When I was a first-year student at Covenant Theological Seminary, Dr. Dan Doriani taught us that the academic pursuit of God does *not* have to lead us to the proverbial “cemetery.” Rather, to the degree that we come to love the Lord our God *with our minds,* we will be rightly equipped to healthily and rightly love Him with our hearts, souls and strength also. To love God fully, we must first hear from him clearly—not from culture or the latest religious trends or our feelings, but from him—precisely how it is that he wishes to be loved. Can a husband really love his wife if he fails to study her—what she loves, what makes her *feel* loved, what makes her tick? Similarly, we limit our knowledge of God, when we limit our pursuit of theology and sound doctrine, we likewise limit our ability to love him rightly.
What we are talking about, then, is not the ceasing of all things doctrinal, but of all things doctrinaire. The New Testament Pharisees are our our portrait of this. To be doctrinaire is to be puffed up, prideful, spiritually bloated, and relationally intimidating and non-accessible. To be doctrinaire is to read our Bibles every day and be in three weekly Bible studies, while serving and actively loving no one. It is to think to highly of ourselves and too lowly of our neighbor, perhaps even thanking God “that we are not like other men” as the Pharisee in Luke 18.
For pastors, a richly developed, studied, sound, scripturally grounded, robust and *healthy* doctrine is therefore essential. As the pastor’s health (or lack thereof) goes, so goes the community that this same pastor serves. A puffed up pastor will attract and affirm a puffed up congregation. Similarly, a theologically shallow pastor will attract and affirm an un-rooted congregation. We cannot be sure exactly which is worse. While the first will be experienced as distant and cold, the second will be experienced as squishy, and is at any given susceptible to being “tossed about by every wind and wave of doctrine.” In either case there will be zeal, but the zeal will be misguided and not healthy because it is not according to knowledge.
So, a chief reason why a commitment to sound doctrine should be preserved is that without it, we risk becoming disciples of (doctrinaire or doctrine-less) culture instead of Jesus. Staying rooted in Scripture-based, sound doctrine keeps us wise. That is, it keeps us rooted in God’s ways, which are higher than our ways, and in God’s thoughts, which are higher than our thoughts. Culture will shift, and human opinion will shift. But truth will not.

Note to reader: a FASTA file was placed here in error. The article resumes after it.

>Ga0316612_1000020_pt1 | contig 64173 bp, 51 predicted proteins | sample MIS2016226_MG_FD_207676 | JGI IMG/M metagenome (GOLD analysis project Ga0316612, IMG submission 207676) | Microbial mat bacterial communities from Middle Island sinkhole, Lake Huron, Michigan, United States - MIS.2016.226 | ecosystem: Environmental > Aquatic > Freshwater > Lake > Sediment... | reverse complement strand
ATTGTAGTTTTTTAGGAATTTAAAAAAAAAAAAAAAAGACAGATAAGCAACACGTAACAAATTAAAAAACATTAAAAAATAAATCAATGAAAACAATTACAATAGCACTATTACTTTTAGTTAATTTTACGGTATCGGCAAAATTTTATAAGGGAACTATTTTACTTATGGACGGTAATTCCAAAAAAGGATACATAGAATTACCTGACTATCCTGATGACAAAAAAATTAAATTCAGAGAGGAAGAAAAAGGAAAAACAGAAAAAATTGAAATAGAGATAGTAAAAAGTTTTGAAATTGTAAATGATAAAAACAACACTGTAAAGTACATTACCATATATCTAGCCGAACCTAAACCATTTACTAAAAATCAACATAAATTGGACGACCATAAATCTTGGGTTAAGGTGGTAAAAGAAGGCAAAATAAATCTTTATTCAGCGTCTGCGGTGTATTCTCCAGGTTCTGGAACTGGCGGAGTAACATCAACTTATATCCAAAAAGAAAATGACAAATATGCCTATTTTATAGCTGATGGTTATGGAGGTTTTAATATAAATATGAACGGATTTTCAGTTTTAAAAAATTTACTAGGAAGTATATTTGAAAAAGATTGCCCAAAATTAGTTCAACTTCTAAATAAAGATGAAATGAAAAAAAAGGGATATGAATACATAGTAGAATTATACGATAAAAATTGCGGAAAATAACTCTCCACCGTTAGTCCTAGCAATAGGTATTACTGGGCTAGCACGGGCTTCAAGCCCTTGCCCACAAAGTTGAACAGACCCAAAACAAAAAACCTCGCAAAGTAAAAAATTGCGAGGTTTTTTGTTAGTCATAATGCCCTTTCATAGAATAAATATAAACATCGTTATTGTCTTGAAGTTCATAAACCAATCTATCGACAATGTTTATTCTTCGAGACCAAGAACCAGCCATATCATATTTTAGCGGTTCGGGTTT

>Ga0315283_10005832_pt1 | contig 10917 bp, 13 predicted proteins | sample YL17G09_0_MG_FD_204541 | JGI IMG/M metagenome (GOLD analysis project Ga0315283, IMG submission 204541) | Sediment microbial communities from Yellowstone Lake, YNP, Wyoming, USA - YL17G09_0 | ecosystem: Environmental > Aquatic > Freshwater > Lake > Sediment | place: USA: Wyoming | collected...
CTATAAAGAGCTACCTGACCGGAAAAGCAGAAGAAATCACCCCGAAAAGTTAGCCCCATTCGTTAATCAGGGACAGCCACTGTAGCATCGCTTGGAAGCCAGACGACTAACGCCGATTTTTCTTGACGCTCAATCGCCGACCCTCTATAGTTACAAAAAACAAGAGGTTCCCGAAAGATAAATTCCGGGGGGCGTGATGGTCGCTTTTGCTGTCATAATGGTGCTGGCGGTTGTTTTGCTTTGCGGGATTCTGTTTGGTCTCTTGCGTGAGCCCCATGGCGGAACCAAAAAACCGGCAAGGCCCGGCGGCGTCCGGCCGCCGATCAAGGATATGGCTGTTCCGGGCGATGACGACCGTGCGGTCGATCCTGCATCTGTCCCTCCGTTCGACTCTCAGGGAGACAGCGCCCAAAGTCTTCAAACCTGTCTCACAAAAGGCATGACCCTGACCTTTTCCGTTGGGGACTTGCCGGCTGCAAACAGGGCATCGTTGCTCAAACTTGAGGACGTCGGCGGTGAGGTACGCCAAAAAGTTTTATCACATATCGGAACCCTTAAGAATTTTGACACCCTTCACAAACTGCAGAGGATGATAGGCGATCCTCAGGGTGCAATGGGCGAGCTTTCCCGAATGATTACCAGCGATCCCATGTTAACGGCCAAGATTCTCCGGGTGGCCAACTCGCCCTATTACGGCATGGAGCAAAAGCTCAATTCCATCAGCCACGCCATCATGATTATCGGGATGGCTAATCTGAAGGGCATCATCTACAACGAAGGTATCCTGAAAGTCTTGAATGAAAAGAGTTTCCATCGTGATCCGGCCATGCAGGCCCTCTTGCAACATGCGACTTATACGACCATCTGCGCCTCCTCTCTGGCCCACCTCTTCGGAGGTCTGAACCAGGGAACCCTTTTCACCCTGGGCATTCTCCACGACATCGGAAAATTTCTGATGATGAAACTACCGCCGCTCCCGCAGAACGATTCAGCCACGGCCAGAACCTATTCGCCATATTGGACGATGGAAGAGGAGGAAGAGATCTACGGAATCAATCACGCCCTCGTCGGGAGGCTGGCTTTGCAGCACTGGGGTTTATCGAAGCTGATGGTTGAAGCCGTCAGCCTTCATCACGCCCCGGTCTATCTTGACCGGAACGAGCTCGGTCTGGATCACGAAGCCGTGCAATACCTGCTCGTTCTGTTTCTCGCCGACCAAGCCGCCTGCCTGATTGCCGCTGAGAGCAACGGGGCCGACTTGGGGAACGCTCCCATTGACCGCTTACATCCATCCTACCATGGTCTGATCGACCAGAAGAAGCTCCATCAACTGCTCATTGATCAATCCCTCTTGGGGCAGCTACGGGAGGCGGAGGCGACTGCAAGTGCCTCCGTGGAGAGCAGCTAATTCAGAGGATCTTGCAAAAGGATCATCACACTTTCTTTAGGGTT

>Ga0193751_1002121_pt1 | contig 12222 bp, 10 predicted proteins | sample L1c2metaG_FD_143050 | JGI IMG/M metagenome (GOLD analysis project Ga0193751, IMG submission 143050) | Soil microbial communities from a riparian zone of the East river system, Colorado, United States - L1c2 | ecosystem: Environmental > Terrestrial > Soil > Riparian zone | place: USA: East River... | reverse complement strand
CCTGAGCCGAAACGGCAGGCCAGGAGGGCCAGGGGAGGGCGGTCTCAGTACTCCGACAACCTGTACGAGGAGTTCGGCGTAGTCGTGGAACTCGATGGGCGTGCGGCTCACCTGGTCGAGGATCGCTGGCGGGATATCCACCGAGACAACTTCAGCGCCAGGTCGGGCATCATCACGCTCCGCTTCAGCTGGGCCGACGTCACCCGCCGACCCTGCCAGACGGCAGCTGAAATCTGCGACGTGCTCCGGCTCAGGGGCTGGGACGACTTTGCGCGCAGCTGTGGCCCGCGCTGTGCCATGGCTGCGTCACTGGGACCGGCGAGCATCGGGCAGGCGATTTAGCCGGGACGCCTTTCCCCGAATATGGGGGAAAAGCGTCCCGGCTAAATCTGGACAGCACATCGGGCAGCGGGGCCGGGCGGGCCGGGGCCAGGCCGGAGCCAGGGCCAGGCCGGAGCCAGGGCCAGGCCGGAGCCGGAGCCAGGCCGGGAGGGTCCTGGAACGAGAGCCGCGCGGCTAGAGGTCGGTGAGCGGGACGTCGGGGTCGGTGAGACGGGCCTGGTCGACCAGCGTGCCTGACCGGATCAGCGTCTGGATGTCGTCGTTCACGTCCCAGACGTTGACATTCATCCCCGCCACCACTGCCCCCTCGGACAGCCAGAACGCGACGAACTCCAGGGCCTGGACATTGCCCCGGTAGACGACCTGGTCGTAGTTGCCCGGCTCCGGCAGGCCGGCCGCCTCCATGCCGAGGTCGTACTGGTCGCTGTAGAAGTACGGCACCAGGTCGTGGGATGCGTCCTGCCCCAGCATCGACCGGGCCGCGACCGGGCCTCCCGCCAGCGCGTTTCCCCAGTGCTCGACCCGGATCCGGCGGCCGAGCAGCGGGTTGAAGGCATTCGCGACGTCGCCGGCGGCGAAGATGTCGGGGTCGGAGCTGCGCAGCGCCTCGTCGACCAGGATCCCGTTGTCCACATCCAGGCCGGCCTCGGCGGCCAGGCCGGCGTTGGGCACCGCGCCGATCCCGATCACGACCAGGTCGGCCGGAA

This is what makes the Bible, and healthy theology that proceeds from it, so relevant: THE BIBLE SHOWS NO INTEREST IN BEING RELEVANT. Instead, it scrutinizes our human systems and philosophies and theological constructs—affirming that which is good and true and rebuking that which is not.
A second and chief reason why sound doctrine is important for ministers is that, as McCheyne once said, the most important thing that a minister can give to his people is his own holiness. We pastors can only lead our people as far as we ourselves have gone with God. We see this in the Apostle Paul, who wrote, “That which l *first* received from the Lord, I then delivered to you…” We also see it in the twelve disciples, who had become *like* Jesus as a result of being *with* Jesus, taking upon themselves his easy yoke and light burden of grace, learning from him, and through this finding rest for their souls. Then, and only then, were they prepared to carry his grace and truth to the world, plant and pastor churches, and do many good works in his name.
There is also a ripple effect when truth and theology get into us to such a degree that it catches fire in us. As Spurgeon famously said of the Puritan, John Bunyan, “If you cut him, he’d bleed Scripture!” And when we bleed Scripture, that is, when our demeanors show that we into the truth because the truth has gotten so into us, it has a way of becoming infectious and contagious. For us and for the people that we lead, the virtues of the Kingdom—of love and the fruit of the Spirit—are caught and not achieved.
As was the case with Bunyan as well as Spurgeon, may our skeletons be covered with muscle that gives life not only to our bodies, but also our souls.